President's Column

The cost of unreliability

Mary Lou Dunzik-Gougar

In the September issue of Nuclear News, I asked if you’ve ever wondered why nuclear isn’t commonly considered the choice for clean power production. In that column and in August’s, I provided some information about the cleanliness and safety of nuclear for your use as you make the case for this clean energy source to friends and neighbors. This month, let’s talk reliability.

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EIA: Nine of top 10 electricity generators in 2019 were nuclear plants

Graph: EIA

Of the 10 U.S. power plants that generated the most electricity in 2019, nine were nuclear plants, a recent report from the U.S. Energy Information Administration states.

These 10 facilities produced a combined 230 million megawatt hours of electricity last year, accounting for 5.6 percent of all electricity generation in the United States, according to the report. The report also notes a shift in the makeup of the top plants over the past 10 years, from a mix of nuclear and coal-fired generators in 2010 to nearly all nuclear in 2019.

Coal’s share of U.S. electricity generation dropped from 45 percent in 2010 to 23 percent in 2019, the reports says. Stricter air emission standards and decreased cost competitiveness relative to other generators are given as the key reasons for coal’s decade of decline.

Agencies sign MOU to strengthen U.S. uranium mining industry

Kristine Svinicki, chairman of the Nuclear Regulatory Commission, and Andrew Wheeler, administrator of the Environmental Protection Agency, have signed a memorandum of understanding to improve coordination and cooperation in the regulation of the in situ recovery (ISR) process of uranium extraction and to support the goal of establishing a stronger U.S. uranium mining industry.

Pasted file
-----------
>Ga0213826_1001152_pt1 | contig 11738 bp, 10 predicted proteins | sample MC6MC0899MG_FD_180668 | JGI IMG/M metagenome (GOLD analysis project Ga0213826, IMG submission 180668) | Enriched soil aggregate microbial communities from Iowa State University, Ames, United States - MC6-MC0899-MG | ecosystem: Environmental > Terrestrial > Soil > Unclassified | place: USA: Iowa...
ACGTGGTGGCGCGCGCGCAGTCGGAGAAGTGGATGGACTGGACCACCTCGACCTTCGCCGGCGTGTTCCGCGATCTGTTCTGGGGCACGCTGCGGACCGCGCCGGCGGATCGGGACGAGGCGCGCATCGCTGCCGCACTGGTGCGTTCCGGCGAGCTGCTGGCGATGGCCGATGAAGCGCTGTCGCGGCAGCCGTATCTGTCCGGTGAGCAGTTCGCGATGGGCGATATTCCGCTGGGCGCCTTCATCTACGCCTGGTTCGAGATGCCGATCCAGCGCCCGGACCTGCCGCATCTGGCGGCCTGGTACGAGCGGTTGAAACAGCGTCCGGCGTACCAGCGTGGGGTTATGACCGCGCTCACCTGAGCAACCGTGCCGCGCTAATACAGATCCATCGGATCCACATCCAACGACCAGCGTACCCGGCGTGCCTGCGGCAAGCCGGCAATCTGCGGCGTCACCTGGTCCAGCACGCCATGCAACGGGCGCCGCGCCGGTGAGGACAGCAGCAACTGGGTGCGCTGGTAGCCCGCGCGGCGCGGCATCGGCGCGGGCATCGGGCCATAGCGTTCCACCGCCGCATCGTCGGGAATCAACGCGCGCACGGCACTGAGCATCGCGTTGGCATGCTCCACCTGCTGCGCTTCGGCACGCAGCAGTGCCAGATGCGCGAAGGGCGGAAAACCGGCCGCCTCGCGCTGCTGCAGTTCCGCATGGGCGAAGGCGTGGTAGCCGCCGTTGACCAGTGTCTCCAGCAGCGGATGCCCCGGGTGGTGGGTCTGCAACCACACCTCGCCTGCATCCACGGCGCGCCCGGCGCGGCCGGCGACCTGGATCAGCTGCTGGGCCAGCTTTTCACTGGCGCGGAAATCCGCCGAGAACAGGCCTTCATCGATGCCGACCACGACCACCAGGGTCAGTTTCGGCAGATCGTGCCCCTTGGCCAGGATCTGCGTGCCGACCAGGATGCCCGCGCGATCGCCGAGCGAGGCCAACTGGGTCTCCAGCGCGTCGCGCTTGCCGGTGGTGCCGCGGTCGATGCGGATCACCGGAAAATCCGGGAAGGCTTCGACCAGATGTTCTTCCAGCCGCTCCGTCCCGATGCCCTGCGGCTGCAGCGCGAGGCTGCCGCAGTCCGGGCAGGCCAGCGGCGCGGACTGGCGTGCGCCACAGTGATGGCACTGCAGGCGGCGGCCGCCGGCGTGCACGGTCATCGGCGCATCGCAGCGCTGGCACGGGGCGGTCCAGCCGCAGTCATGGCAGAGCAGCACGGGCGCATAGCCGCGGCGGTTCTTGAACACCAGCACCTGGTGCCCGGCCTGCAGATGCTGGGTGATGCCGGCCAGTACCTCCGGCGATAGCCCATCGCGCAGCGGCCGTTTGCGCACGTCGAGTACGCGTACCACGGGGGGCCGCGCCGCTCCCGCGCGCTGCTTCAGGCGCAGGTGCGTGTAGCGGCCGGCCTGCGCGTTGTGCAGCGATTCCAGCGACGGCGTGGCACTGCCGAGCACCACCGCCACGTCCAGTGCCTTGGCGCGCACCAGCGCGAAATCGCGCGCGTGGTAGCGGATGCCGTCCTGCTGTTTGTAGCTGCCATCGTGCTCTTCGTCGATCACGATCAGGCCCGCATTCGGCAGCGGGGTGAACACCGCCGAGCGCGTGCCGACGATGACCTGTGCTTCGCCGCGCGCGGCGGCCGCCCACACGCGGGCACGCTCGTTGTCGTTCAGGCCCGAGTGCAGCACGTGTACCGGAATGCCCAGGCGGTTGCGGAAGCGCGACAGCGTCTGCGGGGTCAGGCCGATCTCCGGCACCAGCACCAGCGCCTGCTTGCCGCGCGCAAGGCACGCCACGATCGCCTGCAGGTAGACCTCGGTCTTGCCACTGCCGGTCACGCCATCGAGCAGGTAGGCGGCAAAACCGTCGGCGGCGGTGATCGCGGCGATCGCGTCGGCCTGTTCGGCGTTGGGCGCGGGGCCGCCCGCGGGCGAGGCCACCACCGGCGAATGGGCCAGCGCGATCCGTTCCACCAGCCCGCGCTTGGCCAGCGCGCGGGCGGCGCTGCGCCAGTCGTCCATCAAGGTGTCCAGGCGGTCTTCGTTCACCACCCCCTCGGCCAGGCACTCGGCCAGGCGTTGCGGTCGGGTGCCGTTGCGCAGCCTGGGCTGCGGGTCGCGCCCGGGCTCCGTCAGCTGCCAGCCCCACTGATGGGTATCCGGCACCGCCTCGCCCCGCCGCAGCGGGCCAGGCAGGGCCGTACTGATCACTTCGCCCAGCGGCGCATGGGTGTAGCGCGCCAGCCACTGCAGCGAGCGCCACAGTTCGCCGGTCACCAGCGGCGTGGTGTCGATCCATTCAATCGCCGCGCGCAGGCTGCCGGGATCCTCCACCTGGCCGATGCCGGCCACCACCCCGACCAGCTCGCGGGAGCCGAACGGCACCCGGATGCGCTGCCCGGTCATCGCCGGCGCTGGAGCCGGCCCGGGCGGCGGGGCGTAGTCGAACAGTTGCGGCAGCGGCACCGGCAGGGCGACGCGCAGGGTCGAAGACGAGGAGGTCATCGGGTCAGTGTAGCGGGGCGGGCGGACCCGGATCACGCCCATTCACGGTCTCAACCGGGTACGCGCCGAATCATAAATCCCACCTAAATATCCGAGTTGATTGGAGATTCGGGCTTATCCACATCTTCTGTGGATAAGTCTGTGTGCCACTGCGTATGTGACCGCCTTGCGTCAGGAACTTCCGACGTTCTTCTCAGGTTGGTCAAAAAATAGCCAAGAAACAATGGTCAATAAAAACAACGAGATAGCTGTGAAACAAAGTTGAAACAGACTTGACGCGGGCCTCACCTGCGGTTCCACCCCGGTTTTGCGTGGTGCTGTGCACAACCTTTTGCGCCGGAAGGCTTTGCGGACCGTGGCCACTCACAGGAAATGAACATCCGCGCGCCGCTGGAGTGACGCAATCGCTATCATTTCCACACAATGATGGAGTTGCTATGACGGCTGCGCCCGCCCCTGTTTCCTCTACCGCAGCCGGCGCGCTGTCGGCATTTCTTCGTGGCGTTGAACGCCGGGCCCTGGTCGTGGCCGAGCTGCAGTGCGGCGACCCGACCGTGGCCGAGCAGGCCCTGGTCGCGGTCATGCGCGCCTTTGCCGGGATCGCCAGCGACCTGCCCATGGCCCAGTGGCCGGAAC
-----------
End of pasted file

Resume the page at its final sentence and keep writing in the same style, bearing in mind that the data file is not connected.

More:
EIA Report: Nuclear generation to drop 8 percent by 2050

The U.S. Energy Information Administration is projecting that U.S. electricity generation from nuclear power will most likely decline from its 2019 share of about 20 percent to 12 percent by 2050. In addition, the agency sees generation from coal declining by 11 percent, from 24 percent to 13 percent.

According to the EIA’s Annual Energy Outlook 2020, released in late January, nuclear and coal will experience a substantial falloff over the next few years—the result of slow load growth and the increasing electricity production from renewables, which is expected to grow from 19 percent to 38 percent over the next 30 years—but will then plateau to collectively provide about 25 percent of the nation’s electricity through the century’s midpoint.